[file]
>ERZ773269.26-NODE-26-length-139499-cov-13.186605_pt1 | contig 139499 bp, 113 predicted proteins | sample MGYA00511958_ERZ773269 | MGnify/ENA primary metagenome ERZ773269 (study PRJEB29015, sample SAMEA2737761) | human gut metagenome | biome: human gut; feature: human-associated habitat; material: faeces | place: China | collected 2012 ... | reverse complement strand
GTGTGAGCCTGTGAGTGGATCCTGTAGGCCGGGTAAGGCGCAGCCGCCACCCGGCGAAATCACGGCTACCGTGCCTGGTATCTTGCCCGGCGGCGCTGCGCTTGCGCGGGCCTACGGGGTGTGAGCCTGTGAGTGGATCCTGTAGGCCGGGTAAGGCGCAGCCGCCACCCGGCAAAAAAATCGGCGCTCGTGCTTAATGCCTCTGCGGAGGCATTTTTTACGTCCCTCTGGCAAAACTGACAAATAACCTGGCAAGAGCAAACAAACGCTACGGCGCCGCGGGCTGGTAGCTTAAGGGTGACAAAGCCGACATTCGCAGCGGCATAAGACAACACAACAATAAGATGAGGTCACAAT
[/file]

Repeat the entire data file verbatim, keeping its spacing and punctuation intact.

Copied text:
>ERZ773269.26-NODE-26-length-139499-cov-13.186605_pt1 | contig 139499 bp, 113 predicted proteins | sample MGYA00511958_ERZ773269 | MGnify/ENA primary metagenome ERZ773269 (study PRJEB29015, sample SAMEA2737761) | human gut metagenome | biome: human gut; feature: human-associated habitat; material: faeces | place: China | collected 2012 ... | reverse complement strand
GTGTGAGCCTGTGAGTGGATCCTGTAGGCCGGGTAAGGCGCAGCCGCCACCCGGCGAAATCACGGCTACCGTGCCTGGTATCTTGCCCGGCGGCGCTGCGCTTGCGCGGGCCTACGGGGTGTGAGCCTGTGAGTGGATCCTGTAGGCCGGGTAAGGCGCAGCCGCCACCCGGCAAAAAAATCGGCGCTCGTGCTTAATGCCTCTGCGGAGGCATTTTTTACGTCCCTCTGGCAAAACTGACAAATAACCTGGCAAGAGCAAACAAACGCTACGGCGCCGCGGGCTGGTAGCTTAAGGGTGACAAAGCCGACATTCGCAGCGGCATAAGACAACACAACAATAAGATGAGGTCACAAT